In an unprecedented move, Computer Associates (CA) has dropped its bid to buy IT services firm Computer Sciences Corporation (CSC).
The hostile takeover was fast becoming the most bitter battle in IT history.
In a letter to CSC, Charles Wang, chief executive officer of CA, accused the firm of waging a campaign of "unlawful roadblocks and baseless mudslinging lawsuits". In the letter Wang said that CA would not be extending its cash tender offer of $108 per CSC share beyond midnight, 16 March.
CSC has made it clear it intends to hold out beyond that deadline.
The move follows two weeks of turmoil. In a filing with the Securities and Exchange Commission, CSC formally rejected CA. Val Honeycutt, CEO, said the company was looking for a "white knight", opening the doors for a potential sale or merger with another company.
CSC also filed its second lawsuit against CA in less than a week. This time it alleged CA had violated US securities laws and misappropriated trade secrets.
In a public letter to CSC employees, Honeycutt said the company was taking action against CA for unfair, unlawful and fraudulent business practices.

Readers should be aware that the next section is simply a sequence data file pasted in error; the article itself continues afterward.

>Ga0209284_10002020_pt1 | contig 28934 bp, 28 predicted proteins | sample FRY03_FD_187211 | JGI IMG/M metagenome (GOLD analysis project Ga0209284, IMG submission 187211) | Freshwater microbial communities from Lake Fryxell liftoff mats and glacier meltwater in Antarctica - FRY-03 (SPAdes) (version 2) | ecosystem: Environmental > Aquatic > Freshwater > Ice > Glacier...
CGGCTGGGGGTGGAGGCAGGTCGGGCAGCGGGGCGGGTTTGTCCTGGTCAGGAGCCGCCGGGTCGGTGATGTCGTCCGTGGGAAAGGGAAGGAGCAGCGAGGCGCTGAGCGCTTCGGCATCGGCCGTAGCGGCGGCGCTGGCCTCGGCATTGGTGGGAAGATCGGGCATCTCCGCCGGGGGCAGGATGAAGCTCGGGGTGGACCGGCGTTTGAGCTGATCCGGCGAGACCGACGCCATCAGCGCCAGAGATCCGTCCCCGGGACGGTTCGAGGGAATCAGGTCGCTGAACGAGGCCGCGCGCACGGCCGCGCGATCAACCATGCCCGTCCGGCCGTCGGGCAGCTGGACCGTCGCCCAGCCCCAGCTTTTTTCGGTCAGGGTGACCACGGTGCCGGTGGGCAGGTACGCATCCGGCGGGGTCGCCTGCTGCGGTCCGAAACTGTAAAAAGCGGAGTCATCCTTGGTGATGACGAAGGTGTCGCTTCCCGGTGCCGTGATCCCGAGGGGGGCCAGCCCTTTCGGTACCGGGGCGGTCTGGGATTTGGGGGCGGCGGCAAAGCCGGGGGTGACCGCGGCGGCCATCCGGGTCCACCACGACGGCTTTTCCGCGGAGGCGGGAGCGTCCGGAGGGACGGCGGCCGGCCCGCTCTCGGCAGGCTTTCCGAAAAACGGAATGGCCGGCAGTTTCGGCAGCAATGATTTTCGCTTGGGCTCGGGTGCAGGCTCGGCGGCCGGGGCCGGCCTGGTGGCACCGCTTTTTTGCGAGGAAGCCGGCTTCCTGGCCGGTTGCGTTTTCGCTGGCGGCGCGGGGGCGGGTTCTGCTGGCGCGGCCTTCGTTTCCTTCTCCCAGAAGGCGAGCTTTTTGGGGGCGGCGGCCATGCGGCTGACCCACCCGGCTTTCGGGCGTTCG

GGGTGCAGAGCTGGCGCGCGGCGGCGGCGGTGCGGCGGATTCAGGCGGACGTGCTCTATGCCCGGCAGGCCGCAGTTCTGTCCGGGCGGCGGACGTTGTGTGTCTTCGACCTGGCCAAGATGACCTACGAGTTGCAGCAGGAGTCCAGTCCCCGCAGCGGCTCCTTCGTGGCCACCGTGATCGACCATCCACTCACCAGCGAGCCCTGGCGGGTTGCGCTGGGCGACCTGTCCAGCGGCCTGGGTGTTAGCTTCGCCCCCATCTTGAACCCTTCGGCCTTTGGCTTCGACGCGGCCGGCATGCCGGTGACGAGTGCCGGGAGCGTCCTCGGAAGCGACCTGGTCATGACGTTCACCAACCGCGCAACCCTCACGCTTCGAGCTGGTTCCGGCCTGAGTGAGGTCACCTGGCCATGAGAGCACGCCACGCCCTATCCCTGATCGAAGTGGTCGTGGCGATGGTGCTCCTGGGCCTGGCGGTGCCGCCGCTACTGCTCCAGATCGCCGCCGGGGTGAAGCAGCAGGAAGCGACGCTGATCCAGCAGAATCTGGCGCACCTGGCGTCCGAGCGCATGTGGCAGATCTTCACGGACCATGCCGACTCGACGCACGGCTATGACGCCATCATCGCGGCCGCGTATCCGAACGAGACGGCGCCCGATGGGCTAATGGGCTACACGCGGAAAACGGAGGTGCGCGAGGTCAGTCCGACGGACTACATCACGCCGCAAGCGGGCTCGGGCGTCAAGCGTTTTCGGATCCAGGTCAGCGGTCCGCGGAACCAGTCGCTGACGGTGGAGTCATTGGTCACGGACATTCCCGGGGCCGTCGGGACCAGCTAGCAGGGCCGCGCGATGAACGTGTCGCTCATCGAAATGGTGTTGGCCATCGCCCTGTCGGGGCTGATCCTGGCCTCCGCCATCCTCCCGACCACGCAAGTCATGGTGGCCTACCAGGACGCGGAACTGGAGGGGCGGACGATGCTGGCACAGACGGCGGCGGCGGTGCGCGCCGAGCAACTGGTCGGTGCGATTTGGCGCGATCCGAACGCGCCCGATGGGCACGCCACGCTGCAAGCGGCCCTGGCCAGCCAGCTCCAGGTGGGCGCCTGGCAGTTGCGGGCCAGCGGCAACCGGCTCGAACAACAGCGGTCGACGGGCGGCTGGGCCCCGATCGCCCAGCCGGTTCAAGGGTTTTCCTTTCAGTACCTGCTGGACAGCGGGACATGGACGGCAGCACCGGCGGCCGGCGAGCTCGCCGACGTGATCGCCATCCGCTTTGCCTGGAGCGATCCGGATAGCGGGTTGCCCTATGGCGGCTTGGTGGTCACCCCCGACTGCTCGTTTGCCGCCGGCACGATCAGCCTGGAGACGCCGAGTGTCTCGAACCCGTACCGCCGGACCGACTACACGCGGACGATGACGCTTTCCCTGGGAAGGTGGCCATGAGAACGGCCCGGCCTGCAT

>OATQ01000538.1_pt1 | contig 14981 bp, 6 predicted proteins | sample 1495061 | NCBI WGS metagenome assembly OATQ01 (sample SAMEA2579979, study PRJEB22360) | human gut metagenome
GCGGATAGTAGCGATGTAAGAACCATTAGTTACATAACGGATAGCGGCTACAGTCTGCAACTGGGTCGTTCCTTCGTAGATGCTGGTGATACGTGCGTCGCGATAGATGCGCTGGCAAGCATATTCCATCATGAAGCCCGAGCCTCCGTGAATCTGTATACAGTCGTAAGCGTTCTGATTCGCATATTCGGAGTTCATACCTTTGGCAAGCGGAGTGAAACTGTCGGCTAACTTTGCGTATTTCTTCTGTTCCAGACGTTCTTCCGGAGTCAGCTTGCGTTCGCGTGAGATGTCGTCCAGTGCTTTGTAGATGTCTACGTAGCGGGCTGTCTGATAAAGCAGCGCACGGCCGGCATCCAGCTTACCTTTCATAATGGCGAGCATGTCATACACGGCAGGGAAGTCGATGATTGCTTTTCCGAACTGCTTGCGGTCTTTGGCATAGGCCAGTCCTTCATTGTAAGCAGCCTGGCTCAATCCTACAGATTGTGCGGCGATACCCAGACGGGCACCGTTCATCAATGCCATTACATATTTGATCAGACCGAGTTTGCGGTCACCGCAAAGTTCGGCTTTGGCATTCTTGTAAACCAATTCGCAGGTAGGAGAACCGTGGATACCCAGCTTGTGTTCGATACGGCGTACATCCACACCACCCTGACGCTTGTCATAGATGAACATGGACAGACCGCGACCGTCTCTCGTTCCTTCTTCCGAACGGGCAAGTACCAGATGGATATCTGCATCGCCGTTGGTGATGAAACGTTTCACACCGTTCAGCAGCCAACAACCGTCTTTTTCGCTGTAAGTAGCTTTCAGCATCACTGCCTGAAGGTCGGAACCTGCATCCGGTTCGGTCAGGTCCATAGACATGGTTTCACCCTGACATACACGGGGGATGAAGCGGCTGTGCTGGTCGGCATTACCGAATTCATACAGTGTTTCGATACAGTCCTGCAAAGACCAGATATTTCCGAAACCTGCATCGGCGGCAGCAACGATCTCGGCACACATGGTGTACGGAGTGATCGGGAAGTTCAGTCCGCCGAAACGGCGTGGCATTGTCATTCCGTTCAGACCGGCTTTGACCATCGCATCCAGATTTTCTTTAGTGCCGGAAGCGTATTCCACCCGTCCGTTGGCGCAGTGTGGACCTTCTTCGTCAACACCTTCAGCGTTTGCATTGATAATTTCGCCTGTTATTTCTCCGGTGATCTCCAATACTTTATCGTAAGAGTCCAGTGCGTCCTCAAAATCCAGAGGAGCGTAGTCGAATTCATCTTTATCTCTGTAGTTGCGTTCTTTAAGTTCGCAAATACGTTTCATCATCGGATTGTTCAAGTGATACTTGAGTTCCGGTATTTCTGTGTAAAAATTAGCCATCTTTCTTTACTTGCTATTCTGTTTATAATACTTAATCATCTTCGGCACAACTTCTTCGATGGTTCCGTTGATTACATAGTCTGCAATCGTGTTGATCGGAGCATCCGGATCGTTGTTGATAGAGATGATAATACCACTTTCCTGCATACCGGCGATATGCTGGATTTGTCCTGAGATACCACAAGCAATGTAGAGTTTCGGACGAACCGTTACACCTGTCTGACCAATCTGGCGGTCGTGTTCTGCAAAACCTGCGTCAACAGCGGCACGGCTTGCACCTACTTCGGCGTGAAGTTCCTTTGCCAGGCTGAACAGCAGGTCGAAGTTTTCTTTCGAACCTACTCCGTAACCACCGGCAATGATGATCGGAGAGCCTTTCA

Waverly Deutsch, group director for IT research at Forrester Research, said the events of the previous few week have shown that "CSC is not adverse to being acquired. It's the marriage with CA that it is resisting." Deutsch believes that this is because a lot of clients chose CSC because it was vendor-independent and CA is seen as very product-centred.
In a Forrester briefing paper on the acquisition bid, Deutsch said that CA should build a services division from smaller acquisitions rather than attempt to buy a big player like CSC.
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